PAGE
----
The target audience for this module is internal medicine residents. We specifically targeted interns at the end of their PGY-1 year to explore these topics after initial clinical exposure on the wards and in office practice. This module also could be used for acting interns (fourth-year medical students) as well as family medicine or preventive medicine residents. Facilitators should have some prior knowledge of both topics (or the module can be cotaught by two individuals, one with greater expertise in each of the areas, as we do at our institution) and be aware of local addiction patterns and resources for treatment, as well as local incidence and prevalence of HIV. We have included some resources about substance use patterns around the United States as well as treatment resources for both conditions.
The curriculum was designed as a 2-hour module during protected intern education time at our institution (5-minute introduction, 40 minutes for Case 1, 40 minutes for Case 2, 30 minutes for Case 3, 5-minute debrief). It could potentially be shortened somewhat in length with elimination of one of the three included cases. It was conceived as a team-based learning exercise, emphasizing resident discussion of the clinical cases and use of real-world resources to look up guidelines and management plans.
The session should take place in a room with cellular service and/or wireless Internet access to facilitate learning how to search for relevant resources. Another option is to conduct this session in a room with several computers that can access the Internet.
In advance of the session, instructors should review the content of the Instructor Manual (Appendix A) and familiarize themselves with institutional and/or local resources for addiction treatment and HIV care, state laws and local policies around HIV testing and partner notification, and prescription-monitoring programs for controlled substances. Please see the Table of Key References (Appendix C) for a list of helpful websites.
This curricular module was designed to build upon preexisting knowledge and practices around HIV and substance use disorders. There were no specific prereadings as is the case with our other intern curricula due to the residents’ busy schedules. If desired, participants could review current HIV guidelines and national substance use trends (Appendix C). Learners should be encouraged to bring smartphones or tablets for this interactive session.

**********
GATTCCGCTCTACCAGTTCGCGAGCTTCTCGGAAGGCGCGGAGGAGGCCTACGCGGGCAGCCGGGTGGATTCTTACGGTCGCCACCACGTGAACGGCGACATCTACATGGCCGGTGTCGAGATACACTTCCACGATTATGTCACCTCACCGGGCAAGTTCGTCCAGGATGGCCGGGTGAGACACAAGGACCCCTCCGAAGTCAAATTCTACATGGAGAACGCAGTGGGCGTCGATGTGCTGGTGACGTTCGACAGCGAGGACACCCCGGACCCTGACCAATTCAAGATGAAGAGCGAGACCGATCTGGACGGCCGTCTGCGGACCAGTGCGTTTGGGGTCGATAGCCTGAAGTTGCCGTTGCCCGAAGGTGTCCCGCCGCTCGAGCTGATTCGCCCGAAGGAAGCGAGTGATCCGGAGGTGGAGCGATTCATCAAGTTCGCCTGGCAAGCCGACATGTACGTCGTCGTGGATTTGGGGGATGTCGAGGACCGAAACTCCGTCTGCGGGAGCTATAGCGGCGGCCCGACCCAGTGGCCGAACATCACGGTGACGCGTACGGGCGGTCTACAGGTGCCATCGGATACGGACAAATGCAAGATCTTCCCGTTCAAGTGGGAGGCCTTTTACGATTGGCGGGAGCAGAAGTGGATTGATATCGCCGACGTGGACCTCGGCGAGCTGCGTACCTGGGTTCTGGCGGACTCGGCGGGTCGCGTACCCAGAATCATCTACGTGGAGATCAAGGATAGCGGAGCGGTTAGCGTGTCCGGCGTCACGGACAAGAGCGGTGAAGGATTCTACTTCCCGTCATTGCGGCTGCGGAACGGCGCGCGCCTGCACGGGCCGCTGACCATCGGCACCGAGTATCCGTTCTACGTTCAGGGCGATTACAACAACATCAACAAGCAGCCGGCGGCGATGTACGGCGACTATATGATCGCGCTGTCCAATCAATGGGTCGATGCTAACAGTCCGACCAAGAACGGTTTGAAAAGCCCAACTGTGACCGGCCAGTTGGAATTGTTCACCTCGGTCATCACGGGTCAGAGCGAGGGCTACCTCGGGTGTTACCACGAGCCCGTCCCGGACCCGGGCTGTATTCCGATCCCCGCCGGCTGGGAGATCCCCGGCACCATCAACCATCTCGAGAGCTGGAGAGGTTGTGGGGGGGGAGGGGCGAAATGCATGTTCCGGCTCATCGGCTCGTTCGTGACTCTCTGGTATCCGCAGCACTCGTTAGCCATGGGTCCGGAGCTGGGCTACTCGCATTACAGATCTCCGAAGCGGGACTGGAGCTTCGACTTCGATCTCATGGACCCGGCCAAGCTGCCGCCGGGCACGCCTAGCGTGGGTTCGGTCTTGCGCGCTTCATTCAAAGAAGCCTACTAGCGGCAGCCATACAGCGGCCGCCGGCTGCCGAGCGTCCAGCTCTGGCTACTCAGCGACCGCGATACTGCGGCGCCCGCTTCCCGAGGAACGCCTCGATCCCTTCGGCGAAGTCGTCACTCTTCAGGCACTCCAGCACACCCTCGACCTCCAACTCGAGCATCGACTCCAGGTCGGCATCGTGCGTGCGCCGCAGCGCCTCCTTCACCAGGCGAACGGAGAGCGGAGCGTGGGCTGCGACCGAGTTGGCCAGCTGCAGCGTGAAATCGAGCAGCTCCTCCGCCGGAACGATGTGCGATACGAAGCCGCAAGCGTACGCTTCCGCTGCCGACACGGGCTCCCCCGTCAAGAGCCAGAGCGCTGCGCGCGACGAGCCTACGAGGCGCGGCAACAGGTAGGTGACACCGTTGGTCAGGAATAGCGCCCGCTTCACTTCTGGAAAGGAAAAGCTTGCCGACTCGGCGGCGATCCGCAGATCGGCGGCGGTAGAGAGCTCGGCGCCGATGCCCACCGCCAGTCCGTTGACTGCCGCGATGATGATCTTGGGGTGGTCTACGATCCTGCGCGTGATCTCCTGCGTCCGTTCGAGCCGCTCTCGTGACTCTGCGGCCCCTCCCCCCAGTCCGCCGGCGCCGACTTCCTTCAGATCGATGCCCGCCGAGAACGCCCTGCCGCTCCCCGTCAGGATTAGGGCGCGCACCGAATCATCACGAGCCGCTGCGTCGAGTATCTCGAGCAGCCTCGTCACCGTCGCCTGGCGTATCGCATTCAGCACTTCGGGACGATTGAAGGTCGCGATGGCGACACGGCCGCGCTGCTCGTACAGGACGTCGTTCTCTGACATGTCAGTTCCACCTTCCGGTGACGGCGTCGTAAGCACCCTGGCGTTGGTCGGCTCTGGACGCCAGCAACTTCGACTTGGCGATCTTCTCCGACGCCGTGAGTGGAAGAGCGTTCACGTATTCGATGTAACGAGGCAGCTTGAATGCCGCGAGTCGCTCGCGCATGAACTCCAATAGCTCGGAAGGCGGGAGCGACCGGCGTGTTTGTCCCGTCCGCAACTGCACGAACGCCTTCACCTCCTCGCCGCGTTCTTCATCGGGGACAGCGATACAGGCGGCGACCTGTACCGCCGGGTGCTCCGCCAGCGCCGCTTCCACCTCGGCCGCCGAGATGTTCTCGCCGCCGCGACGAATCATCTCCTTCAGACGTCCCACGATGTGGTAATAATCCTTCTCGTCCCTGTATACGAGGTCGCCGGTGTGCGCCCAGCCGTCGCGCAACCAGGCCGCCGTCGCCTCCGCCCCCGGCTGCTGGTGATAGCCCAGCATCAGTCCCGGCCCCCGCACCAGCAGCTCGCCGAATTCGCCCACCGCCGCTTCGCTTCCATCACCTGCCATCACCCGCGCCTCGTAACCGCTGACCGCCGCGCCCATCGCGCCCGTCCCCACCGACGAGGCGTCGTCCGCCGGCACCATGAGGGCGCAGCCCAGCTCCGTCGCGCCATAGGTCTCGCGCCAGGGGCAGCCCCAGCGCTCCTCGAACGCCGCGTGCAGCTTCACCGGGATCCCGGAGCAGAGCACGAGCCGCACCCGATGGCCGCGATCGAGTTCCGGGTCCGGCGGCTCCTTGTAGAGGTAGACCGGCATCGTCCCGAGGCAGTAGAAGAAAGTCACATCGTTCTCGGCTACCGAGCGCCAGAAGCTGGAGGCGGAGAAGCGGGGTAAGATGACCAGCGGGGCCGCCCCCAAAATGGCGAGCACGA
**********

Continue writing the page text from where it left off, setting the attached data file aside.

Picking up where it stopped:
Residents should be split into small groups of three to four to discuss a small portion of each case. They then will report their findings to the larger group under the guidance of faculty facilitators.
Please see the attached detailed Instructor Manual for estimated discussion times for each case as well as breakpoints for the discussion. We used a few PowerPoint slides (Appendix B) as an adjuvant resource to anchor the discussion. A whiteboard could be used for a similar purpose.
Leave 5 minutes at the end of the session for questions and to complete a session evaluation. A sample evaluation (Appendix D) is included.
We are now in our third year of facilitation of these cases, and the curriculum continues to be well received. The residents have remarked on the relevancy to their own patient care experiences and appreciate the practical approach to these clinical scenarios. Our initial evaluation efforts suggest that resident knowledge is improved in multiple domains after taking part in this curriculum.
Precurricular resident knowledge (Likert scale: 1 = very limited, 5 = excellent; n = 20 respondents) reported the following means:
- HIV: M = 2.67.
- Addiction medicine: M = 2.81.
Postcurriculum resident comfort (Likert scale: 1 = quite uncomfortable, 5 = very comfortable; n = 20 respondents) reported the following means:
- Initiating antiretroviral therapy to patients with HIV: M = 3.10.
- Recognizing signs and symptoms of opiate withdrawal: M = 4.29.
- Treating opiate withdrawal in the hospital: M = 4.29.
- Identifying important medication interactions: M = 3.67.
- Describing local resources for addressing substance use: M = 3.57.